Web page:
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Subject: Re: [boost] [optional] generates unnessesary code for trivial types
From: Thorsten Ottosen (thorsten.ottosen_at_[hidden])
Date: 2012-02-14 13:00:02

Den 14-02-2012 10:43, Hite, Christopher skrev:
>> Before I discovered optional, I used a plain reference, but that was annoying because I had to create a dummy vector to be used as the default argument.
>> (The other alternative would have been to use a pointer, but then the caller has to use the uglier syntax of passing in "&special_cases" rather than "special_cases").
> Personally I'd simplify one line like this:
> //void some_operation(inputs, optional<vector<case>&> special_cases = none) {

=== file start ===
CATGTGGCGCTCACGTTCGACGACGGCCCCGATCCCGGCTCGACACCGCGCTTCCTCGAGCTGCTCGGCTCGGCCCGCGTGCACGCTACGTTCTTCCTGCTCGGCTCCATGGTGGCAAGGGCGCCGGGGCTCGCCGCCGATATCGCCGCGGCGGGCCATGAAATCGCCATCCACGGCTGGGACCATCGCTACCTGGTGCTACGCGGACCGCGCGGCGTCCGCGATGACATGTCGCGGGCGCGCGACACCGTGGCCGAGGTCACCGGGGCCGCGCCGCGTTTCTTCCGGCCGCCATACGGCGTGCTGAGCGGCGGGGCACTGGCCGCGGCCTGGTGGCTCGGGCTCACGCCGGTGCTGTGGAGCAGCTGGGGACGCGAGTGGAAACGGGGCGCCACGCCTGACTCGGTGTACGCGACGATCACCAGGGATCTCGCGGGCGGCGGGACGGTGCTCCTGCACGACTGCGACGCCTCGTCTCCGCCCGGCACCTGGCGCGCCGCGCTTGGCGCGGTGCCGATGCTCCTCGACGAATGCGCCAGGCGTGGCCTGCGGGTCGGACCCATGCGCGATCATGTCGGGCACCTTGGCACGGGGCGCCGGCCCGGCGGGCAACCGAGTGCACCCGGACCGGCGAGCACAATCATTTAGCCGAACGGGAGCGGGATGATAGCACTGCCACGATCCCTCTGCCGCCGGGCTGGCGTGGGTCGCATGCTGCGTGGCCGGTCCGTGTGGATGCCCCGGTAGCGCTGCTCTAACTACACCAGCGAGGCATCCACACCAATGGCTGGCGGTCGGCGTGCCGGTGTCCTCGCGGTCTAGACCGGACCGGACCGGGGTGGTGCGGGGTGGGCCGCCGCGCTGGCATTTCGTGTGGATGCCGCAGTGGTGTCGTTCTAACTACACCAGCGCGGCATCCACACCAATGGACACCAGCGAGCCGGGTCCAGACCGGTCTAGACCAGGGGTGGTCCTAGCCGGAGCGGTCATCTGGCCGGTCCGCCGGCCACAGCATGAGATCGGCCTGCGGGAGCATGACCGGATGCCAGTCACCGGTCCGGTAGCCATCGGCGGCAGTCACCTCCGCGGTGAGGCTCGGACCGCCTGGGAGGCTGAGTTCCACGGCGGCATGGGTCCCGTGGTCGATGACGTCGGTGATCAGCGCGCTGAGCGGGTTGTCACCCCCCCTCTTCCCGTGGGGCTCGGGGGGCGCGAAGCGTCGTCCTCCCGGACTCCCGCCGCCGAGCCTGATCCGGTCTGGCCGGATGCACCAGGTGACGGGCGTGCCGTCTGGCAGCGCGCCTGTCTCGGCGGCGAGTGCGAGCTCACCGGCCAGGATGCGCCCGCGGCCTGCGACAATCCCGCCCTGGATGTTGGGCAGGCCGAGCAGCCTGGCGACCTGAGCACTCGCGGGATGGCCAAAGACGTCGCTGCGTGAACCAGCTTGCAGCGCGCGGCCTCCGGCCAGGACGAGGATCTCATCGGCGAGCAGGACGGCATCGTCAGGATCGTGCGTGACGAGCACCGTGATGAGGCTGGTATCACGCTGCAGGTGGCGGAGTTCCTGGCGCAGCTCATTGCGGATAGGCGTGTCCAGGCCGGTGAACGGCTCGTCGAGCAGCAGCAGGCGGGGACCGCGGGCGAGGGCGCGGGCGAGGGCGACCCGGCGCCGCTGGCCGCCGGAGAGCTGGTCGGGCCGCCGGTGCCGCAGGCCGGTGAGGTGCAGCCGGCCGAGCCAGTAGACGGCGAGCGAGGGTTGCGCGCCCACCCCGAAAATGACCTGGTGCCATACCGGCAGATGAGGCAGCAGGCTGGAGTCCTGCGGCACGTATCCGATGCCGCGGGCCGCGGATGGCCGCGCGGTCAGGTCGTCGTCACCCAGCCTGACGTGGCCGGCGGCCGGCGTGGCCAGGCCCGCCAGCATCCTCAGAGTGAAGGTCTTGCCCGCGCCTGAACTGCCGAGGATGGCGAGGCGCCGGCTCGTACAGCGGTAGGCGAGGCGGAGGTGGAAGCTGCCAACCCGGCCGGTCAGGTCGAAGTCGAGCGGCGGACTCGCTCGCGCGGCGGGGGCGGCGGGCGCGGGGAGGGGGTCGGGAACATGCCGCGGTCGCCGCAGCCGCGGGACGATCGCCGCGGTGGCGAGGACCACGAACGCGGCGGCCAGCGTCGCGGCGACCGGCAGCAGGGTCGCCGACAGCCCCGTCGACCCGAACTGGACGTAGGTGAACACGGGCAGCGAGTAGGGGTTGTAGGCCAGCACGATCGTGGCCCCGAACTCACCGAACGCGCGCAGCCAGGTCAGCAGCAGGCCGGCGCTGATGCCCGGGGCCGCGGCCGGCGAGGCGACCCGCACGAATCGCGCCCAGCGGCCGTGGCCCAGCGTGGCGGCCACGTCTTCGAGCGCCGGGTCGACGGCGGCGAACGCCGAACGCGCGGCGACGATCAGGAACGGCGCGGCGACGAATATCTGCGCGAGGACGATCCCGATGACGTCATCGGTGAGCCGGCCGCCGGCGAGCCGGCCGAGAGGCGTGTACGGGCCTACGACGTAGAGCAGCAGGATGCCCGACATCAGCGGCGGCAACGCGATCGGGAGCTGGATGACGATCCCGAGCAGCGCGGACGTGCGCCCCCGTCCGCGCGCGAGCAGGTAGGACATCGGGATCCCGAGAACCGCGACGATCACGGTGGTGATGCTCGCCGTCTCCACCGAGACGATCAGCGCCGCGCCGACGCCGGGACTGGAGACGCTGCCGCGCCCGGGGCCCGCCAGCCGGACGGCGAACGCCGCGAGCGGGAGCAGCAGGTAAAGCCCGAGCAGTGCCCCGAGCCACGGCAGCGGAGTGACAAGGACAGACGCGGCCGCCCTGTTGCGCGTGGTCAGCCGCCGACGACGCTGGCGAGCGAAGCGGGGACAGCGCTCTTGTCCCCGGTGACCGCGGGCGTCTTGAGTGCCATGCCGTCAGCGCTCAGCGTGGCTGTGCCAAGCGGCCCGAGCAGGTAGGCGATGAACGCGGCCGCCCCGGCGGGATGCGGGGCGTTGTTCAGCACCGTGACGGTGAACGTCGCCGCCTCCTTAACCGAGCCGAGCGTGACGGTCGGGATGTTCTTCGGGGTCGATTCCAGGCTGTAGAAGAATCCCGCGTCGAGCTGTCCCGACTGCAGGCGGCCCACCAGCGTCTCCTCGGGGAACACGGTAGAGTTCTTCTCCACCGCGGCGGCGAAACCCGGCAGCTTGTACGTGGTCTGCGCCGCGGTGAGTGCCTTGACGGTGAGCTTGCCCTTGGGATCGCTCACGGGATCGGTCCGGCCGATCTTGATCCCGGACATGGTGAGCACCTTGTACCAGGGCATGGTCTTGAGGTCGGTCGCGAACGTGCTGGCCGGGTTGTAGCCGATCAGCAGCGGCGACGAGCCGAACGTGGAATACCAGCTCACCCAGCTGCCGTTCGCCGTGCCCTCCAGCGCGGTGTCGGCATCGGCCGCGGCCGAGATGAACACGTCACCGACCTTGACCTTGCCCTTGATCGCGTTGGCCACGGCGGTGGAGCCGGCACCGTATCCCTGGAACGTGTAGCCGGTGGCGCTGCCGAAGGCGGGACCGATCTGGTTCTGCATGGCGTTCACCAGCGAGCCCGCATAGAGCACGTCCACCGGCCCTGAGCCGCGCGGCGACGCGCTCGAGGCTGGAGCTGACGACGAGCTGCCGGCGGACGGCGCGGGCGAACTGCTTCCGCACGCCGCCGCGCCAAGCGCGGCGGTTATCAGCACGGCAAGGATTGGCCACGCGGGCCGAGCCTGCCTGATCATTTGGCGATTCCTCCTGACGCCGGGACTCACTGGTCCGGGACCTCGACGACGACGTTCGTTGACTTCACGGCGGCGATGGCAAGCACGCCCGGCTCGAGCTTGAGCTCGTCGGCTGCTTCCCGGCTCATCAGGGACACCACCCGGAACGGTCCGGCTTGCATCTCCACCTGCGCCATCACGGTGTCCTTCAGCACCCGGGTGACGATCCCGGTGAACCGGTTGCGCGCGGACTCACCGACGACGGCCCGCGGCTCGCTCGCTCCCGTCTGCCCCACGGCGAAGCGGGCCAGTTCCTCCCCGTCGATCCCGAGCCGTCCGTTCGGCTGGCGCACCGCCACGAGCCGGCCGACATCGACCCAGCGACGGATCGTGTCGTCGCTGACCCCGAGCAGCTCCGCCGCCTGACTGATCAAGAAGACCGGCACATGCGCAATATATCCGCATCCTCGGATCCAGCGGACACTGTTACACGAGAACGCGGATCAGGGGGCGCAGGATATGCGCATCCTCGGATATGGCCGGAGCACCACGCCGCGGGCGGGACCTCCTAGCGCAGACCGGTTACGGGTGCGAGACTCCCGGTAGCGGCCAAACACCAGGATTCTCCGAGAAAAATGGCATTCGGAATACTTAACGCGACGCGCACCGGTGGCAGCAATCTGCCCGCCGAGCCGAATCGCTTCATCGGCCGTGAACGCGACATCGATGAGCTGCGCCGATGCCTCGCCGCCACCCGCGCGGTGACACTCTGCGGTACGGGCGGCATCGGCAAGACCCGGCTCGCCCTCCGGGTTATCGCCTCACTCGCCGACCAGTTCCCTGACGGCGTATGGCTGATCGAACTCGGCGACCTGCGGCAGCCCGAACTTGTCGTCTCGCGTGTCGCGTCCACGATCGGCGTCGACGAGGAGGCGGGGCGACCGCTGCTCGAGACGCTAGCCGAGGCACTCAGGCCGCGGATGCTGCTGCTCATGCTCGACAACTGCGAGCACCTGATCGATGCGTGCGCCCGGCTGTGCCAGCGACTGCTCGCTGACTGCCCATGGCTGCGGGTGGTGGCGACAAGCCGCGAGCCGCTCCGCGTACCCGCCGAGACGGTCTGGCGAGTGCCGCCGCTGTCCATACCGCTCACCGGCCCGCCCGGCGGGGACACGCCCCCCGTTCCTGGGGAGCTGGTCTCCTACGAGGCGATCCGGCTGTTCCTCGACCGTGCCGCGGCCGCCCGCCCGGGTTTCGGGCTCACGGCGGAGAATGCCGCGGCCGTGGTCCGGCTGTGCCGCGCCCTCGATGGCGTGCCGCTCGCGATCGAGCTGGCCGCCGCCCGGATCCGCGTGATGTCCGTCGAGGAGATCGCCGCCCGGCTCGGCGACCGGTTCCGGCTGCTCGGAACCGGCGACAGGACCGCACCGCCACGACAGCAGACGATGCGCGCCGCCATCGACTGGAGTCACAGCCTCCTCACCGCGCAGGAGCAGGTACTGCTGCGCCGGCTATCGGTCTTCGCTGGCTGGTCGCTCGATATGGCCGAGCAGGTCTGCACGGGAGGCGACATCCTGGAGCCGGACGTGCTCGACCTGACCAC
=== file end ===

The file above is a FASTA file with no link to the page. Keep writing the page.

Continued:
> void some_operation(inputs, vector<case>* special_cases = 0) {
> for (...)
> {
> ...
> if (special_case)
> {
> ...
> if (special_cases)
> special_cases->push_back(current_case);
> }
> }
> }

I have a similar use-case, where an optional<std::exception&> is used as
an argument, and its important to preserve reference semantics.

> That's what the language construct pointer is for. Basic C++: Use a ref when you it can't be null; use a pointer when it can:
> Sorry to pick on you Nate, but your example is just what I'd like to avoid. People redefining concepts that the language already has.
> Any C++ programmer reading your code should understand what T* means. He may not be familiar with boost::optional<T&>.

The main benefit is that optional<T&> is /way/ more clear than T*;
people use T* even when it can't be null. In such a code base, T* is
ambiguous to read, whereas optional<T&> is not.

And no, we can't just clean up hundreds of k lines of source code to
make the interpretation unambiguous.

Anyway, it should be trivial to make a new optional<T&> as efficient as T*.


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